—”Iran-China cooperation ‘for peaceful use’ of nuclear energy,” The Monitoring Report, 8 July 1993; in Lexis-Nexis, <http://www.lexis-nexis.com>.

15 July 1993
According to US Energy Department officials, the Russian government is proceeding with plans to sell a VVER-440/V318 nuclear power plant to Iran.
—Ed Lane, “Russia Pursues Reactor Sales Despite Stiff U.S. Opposition,” Energy Daily, 15 July 1993, p. 10.

Second Quarter 1993
Various Iranian leaders visit the Czech Republic to try to finalize a number of deals arranged by Al Haj Azimi, vice-president of the Atomic Energy Organization of Iran, and Akbar Itamad, technical advisor to the Iranian Supreme National Security Council. The leaders involved include Ayatollah Mohajirani, an advisor on nuclear matters to President Hashemi-Rafsanjani, Reza Amrollahi, the head of the Atomic Energy Organization of Iran, and nuclear physicist Mahdi Chamran, head of the Iranian VAVAK intelligence services.
Intelligence Newsletter, 2 September 1993, pp. 1, 5.

10 August 1993
Sergei Tertiakov, the Russian Ambassador to Iran, says Russia will complete the construction of the nuclear power plant in southern Iran started by the German company Siemens. In response to allegations made by the United States that Russian assistance amounts to arming Iran with nuclear weapons, Tertiakov says, “We have independent relations with Iran and have told the Americans that there is no obstacle on the way of our peaceful nuclear cooperation.”
—”Russia is ready to complete Iranian power plant: Russian ambassador,” Agence France Press, 10 August 1993, <www.lexis-nexis.com>.

27 August 1993
Russia’s Ambassador to Iran states that Washington has not produced any concrete proof supporting the accusations that Iran is developing nuclear weapons.
—Moscow News, 27 August 1993, p. 5.

September 1993
A US House of Representatives subcommittee investigation documents that over 230 companies form the United States, Japan, Germany, the United Kingdom, France, and Italy, including over 50 US businesses, have sold materials and equipment to Iran useful in the production of weapons of mass destruction. These transactions were made with the approval of their government export-control officials, according to Kenneth R. Timmerman. Timmerman claims that since the US Congress passed additional restrictions on sensitive technology sales to Iran in October 1992, US companies have been permitted by the US Commerce Department to export centrifuges, gas separation devices, gas chromatographs, machine tools, mass spectrometers, and million-dollar supercomputers to Iran that can assist Iran in developing nuclear weapons. Between January 1993 and June 1993, one of these sensitive US high-technology exports was shipped straight to the Atomic Energy Organization of Iran. Acting Assistant Secretary for the Bureau of Administration of the Department of Commerce Iain Baird calls Timmerman’s claims misleading, citing the Commerce Department’s full compliance with the 1992 National Defense Authorization Act. Baird adds that a $1 million computer exported to Iran was actually an outdated computer “attached to a well-logging system used in the oil and gas industry” which was not considered a national security concern.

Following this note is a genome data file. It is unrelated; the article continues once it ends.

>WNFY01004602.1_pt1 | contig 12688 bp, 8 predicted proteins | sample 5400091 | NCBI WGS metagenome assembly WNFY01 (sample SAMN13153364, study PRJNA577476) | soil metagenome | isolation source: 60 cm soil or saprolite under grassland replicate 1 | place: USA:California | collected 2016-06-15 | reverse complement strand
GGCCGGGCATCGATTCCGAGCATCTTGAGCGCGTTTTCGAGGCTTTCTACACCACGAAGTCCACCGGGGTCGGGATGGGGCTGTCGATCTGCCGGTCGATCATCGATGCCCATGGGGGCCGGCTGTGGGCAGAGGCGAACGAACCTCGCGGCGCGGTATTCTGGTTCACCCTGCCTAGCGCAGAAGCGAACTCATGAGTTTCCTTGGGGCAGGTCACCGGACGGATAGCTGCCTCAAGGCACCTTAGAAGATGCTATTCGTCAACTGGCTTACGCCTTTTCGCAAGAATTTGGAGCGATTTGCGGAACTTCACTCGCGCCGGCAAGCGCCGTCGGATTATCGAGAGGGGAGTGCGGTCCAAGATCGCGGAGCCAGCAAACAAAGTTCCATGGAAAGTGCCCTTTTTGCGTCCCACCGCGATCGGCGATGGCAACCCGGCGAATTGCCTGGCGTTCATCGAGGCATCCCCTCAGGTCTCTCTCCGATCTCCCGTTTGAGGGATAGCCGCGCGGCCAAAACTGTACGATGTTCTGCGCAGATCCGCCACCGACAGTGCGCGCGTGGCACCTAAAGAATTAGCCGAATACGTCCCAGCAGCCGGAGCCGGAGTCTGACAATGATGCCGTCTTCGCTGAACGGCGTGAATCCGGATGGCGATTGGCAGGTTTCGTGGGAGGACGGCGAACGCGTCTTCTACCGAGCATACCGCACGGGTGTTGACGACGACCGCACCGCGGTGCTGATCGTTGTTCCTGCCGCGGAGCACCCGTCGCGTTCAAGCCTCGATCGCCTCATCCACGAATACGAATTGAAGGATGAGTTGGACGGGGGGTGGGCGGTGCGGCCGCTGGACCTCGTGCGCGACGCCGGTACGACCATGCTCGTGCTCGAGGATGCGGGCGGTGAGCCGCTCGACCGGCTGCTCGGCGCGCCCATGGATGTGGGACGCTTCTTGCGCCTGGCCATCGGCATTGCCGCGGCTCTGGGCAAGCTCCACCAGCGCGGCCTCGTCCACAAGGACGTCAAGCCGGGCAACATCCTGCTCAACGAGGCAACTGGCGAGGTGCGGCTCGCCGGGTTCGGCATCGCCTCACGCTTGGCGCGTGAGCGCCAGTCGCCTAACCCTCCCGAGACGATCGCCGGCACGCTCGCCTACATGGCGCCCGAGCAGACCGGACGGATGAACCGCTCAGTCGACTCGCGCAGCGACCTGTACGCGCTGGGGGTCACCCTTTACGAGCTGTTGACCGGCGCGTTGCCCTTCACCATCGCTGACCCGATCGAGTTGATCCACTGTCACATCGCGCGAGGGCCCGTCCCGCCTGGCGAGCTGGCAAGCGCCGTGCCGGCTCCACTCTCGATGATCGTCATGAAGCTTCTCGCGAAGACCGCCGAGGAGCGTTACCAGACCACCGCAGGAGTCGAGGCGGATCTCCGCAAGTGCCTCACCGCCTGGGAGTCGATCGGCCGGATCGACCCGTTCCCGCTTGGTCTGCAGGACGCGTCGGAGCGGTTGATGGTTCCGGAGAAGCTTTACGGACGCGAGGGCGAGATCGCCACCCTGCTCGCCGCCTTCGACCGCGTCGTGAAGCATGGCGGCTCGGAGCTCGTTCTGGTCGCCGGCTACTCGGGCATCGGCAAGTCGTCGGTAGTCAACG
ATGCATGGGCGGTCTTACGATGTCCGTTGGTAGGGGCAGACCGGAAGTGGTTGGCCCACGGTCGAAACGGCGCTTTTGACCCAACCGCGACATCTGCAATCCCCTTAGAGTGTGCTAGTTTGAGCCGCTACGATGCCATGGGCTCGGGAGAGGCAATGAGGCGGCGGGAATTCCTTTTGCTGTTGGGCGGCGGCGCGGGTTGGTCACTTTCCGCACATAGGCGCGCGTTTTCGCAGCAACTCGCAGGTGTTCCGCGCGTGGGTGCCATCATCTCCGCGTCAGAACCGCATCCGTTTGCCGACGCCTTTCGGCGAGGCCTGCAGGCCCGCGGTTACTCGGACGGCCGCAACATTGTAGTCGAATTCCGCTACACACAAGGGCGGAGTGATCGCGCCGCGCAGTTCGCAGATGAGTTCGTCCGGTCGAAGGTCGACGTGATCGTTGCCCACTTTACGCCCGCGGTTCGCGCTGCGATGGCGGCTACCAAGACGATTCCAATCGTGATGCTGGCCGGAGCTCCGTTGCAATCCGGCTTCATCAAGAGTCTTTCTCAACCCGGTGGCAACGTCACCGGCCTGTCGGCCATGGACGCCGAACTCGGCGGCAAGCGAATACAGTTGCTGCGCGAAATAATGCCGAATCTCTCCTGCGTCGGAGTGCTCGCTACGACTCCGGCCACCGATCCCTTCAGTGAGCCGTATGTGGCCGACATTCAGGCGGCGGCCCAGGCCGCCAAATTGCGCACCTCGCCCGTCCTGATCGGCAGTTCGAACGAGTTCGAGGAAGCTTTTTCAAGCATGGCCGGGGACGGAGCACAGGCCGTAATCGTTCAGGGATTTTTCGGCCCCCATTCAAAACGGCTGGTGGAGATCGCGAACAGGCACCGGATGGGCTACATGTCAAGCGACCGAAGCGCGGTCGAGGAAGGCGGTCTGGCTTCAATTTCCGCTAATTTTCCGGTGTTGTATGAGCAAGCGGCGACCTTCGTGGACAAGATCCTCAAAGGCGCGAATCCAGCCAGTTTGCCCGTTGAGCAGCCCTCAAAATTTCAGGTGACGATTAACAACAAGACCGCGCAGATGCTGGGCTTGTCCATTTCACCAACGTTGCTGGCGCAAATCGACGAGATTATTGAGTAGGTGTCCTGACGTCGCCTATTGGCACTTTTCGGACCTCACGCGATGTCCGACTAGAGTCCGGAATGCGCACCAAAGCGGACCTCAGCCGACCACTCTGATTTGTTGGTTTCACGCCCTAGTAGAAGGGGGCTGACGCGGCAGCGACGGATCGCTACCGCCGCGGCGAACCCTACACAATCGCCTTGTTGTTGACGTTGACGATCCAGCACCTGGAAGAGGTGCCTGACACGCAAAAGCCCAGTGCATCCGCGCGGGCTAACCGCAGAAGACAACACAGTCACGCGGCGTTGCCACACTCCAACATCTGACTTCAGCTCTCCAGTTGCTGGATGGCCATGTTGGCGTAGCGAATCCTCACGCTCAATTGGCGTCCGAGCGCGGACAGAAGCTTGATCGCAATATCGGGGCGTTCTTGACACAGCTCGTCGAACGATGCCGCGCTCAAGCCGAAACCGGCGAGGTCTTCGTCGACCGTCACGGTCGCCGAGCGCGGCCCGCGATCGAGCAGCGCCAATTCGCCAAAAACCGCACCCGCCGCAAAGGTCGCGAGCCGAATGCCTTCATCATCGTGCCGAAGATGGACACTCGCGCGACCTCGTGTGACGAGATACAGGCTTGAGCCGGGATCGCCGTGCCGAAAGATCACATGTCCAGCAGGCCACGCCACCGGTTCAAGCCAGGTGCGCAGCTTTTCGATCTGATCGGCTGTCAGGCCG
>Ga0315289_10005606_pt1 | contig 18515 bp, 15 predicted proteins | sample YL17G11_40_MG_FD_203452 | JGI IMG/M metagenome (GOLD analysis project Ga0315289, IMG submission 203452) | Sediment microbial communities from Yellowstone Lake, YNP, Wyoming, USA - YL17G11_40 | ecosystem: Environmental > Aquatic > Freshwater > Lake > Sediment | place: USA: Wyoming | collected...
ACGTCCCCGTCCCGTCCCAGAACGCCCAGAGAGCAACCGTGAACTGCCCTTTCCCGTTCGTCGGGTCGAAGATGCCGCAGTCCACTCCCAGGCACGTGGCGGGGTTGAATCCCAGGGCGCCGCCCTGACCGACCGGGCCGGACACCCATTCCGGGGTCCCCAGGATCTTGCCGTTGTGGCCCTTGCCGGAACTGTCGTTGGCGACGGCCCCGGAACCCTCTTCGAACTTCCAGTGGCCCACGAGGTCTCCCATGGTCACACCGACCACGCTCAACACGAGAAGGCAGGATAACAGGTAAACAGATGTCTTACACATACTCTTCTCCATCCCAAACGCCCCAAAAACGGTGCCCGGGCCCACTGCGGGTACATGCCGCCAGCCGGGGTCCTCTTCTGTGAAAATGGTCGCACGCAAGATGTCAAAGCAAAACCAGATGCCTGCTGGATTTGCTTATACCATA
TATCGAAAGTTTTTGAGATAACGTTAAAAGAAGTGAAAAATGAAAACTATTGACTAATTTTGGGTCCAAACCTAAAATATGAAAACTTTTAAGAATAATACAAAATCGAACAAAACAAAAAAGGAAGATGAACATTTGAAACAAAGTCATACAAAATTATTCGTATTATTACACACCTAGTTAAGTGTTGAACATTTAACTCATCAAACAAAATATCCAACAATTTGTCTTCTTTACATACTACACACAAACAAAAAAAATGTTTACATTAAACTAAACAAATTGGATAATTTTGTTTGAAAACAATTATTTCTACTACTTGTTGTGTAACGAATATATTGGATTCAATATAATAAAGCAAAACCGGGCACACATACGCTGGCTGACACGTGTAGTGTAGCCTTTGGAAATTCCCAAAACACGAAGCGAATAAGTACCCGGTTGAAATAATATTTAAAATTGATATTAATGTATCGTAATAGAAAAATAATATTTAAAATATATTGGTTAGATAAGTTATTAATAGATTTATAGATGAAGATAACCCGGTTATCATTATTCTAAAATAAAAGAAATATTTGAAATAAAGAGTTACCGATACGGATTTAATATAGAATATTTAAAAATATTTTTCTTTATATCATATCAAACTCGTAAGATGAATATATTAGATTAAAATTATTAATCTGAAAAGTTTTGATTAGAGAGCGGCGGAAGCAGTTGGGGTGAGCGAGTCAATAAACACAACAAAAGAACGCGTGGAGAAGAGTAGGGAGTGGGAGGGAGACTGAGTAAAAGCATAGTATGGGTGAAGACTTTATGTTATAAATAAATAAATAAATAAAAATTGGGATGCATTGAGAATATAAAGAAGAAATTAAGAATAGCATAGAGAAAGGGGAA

—Kenneth R. Timmerman, “Caveat Venditor,” The New York Times, 25 October 1993, p. A19; Iain Baird, “Letter: On Trade Surveillance; U.S. Monitors High-Tech Exports to Iran,” The New York Times, 3 November 1993, p. A26.

September 1993
The United States proposes to the G-7 nations that COCOM [Coordinating Committee for Multilateral Export Controls] export restrictions be eased and a new system created to monitor the export of conventional weapons, raw materials, and dual-use technologies to developing countries. However, the United States will only weaken the restrictions in return for a pledge that the former socialist states will not export military technologies to developing countries engaged in regional conflicts, including Iran.
—Vladimir Mikheyev, Izvestiya (Moscow), 14 September 1993, p. 3; in FBIS Document FBIS-SOV-93-178, 16 September 1993, p. 14.

September 1993
Mohsen Nurbakhsh, Iran’s vice-president for economic affairs, declares to the International Monetary Fund and the World Bank that Iran will not seek to acquire weapons of mass destruction under any circumstances. Although the United States has claimed that Iran is attempting to develop chemical and nuclear weapons, Nurbakhsh states that Iran has adhered to all international agreements concerning the proliferation of chemical and nuclear weapons.
—Voice of the Islamic Republic of Iran First Program Network (Tehran), 30 September 1993; in FBIS Document JPRS-TND-93-031, 8 October 1993, p. 16; Reuters, 29 September 1993.

2 September 1993
The Intelligence Newsletter reports that the French firm CKD is delivering nuclear materials to Iran. The report also says that a secret clause in a French-Iranian agreement, signed on 29 December 1991, provides for the resumption in 1994 on construction on three reactors in Iran.
Intelligence Newsletter, 2 September 1993, p. 16; Reuters, 29 September 1993.

27 September 1993
In a speech to the International Atomic Energy Agency General Conference, Reza Amrollahi, head of the Atomic Energy Organization of Iran, claims that Iran’s nuclear program is completely peaceful, that Iran is the first country to promote a nuclear-weapon-free zone for the Middle East, and that creating such a zone will be put on hold until Israel cooperates on nuclear issues. Amrollahi also says that Iran’s adherence to IAEA safeguards is clear and that Iran took the initiative of inviting the IAEA to visit Iran’s nuclear facilities.